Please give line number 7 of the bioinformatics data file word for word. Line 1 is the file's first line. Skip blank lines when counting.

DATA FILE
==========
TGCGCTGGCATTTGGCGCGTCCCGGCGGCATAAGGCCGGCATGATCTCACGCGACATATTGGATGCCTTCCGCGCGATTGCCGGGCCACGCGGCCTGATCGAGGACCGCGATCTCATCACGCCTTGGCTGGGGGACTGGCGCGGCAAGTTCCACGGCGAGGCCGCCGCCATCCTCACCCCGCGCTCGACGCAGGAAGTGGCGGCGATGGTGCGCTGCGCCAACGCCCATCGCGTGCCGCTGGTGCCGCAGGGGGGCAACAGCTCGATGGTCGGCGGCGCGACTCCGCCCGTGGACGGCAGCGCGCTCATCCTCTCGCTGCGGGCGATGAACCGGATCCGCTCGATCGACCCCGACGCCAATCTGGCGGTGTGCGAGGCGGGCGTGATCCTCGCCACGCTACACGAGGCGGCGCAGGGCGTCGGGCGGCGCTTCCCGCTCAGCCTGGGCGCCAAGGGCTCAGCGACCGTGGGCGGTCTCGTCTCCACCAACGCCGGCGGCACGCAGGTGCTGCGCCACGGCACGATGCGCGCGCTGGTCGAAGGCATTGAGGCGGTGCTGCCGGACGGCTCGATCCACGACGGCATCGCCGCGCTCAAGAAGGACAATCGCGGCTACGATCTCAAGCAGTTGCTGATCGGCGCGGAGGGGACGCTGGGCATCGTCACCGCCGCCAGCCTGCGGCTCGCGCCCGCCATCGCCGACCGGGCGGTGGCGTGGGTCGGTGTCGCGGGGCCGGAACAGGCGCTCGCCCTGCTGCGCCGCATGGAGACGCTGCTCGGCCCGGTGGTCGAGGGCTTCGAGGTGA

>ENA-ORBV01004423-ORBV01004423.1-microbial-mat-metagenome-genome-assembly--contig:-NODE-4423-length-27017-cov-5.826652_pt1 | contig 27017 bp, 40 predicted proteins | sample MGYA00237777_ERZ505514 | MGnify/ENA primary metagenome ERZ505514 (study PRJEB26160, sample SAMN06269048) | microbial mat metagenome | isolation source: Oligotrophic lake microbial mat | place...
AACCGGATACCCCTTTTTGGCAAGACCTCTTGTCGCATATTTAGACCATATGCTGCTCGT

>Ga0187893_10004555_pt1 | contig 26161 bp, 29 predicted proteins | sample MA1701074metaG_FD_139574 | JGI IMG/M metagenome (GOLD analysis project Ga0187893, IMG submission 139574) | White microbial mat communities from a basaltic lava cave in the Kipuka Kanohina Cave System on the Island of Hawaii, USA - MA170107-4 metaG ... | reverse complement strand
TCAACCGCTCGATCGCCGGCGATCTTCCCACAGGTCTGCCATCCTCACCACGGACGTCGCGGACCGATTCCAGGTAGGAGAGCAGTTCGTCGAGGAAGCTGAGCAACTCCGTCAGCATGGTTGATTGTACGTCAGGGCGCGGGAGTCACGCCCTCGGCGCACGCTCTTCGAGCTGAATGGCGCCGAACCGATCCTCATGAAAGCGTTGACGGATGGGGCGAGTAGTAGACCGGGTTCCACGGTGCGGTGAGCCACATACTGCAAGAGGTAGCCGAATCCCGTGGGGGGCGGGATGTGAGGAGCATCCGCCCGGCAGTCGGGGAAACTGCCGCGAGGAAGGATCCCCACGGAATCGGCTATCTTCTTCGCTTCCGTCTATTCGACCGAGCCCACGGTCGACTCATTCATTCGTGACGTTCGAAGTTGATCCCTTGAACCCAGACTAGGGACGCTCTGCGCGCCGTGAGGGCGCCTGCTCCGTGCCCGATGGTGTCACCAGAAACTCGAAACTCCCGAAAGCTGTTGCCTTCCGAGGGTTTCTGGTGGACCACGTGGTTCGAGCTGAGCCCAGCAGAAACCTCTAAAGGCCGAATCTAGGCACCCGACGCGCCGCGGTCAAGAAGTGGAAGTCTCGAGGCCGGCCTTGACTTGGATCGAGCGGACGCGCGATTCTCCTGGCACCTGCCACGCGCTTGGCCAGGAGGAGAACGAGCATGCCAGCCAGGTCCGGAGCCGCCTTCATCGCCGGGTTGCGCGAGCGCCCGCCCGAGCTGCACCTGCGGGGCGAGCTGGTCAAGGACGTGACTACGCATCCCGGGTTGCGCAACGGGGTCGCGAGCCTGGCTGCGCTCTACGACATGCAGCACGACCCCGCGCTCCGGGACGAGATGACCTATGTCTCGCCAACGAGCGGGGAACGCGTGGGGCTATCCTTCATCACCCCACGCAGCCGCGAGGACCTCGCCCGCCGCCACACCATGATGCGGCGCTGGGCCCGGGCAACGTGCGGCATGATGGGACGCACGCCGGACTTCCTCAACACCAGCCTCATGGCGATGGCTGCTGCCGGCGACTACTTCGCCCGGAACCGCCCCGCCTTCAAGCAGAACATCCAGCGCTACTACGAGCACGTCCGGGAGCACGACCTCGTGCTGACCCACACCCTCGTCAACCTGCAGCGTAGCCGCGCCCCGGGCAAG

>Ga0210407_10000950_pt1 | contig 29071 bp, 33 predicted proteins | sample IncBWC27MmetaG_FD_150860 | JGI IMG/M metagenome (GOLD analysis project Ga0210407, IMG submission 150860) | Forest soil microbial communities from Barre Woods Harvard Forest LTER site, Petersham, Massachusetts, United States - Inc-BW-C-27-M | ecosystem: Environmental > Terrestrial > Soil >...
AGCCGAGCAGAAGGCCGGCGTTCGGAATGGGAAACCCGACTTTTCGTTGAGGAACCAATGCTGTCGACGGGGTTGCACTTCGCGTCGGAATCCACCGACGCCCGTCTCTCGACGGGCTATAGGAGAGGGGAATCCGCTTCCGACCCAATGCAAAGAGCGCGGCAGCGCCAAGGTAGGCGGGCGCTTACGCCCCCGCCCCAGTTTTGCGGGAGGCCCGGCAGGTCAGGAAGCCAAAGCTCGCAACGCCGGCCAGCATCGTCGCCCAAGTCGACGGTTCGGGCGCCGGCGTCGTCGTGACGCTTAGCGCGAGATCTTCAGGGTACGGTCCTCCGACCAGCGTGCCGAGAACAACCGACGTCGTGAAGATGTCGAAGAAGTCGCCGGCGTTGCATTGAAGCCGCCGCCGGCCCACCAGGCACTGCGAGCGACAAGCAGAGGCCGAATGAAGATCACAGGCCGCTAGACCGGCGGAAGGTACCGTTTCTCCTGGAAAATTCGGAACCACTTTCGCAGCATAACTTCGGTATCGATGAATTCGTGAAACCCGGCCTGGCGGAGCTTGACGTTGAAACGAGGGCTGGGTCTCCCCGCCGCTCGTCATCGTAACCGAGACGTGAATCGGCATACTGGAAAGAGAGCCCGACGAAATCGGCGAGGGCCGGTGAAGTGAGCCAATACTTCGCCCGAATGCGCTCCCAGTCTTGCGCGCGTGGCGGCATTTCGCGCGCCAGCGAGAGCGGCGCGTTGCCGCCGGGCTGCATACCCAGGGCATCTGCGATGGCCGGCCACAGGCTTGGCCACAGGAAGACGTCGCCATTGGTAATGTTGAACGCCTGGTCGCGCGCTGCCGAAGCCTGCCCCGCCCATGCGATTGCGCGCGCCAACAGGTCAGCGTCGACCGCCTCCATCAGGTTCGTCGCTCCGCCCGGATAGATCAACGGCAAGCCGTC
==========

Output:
AGCCGAGCAGAAGGCCGGCGTTCGGAATGGGAAACCCGACTTTTCGTTGAGGAACCAATGCTGTCGACGGGGTTGCACTTCGCGTCGGAATCCACCGACGCCCGTCTCTCGACGGGCTATAGGAGAGGGGAATCCGCTTCCGACCCAATGCAAAGAGCGCGGCAGCGCCAAGGTAGGCGGGCGCTTACGCCCCCGCCCCAGTTTTGCGGGAGGCCCGGCAGGTCAGGAAGCCAAAGCTCGCAACGCCGGCCAGCATCGTCGCCCAAGTCGACGGTTCGGGCGCCGGCGTCGTCGTGACGCTTAGCGCGAGATCTTCAGGGTACGGTCCTCCGACCAGCGTGCCGAGAACAACCGACGTCGTGAAGATGTCGAAGAAGTCGCCGGCGTTGCATTGAAGCCGCCGCCGGCCCACCAGGCACTGCGAGCGACAAGCAGAGGCCGAATGAAGATCACAGGCCGCTAGACCGGCGGAAGGTACCGTTTCTCCTGGAAAATTCGGAACCACTTTCGCAGCATAACTTCGGTATCGATGAATTCGTGAAACCCGGCCTGGCGGAGCTTGACGTTGAAACGAGGGCTGGGTCTCCCCGCCGCTCGTCATCGTAACCGAGACGTGAATCGGCATACTGGAAAGAGAGCCCGACGAAATCGGCGAGGGCCGGTGAAGTGAGCCAATACTTCGCCCGAATGCGCTCCCAGTCTTGCGCGCGTGGCGGCATTTCGCGCGCCAGCGAGAGCGGCGCGTTGCCGCCGGGCTGCATACCCAGGGCATCTGCGATGGCCGGCCACAGGCTTGGCCACAGGAAGACGTCGCCATTGGTAATGTTGAACGCCTGGTCGCGCGCTGCCGAAGCCTGCCCCGCCCATGCGATTGCGCGCGCCAACAGGTCAGCGTCGACCGCCTCCATCAGGTTCGTCGCTCCGCCCGGATAGATCAACGGCAAGCCGTC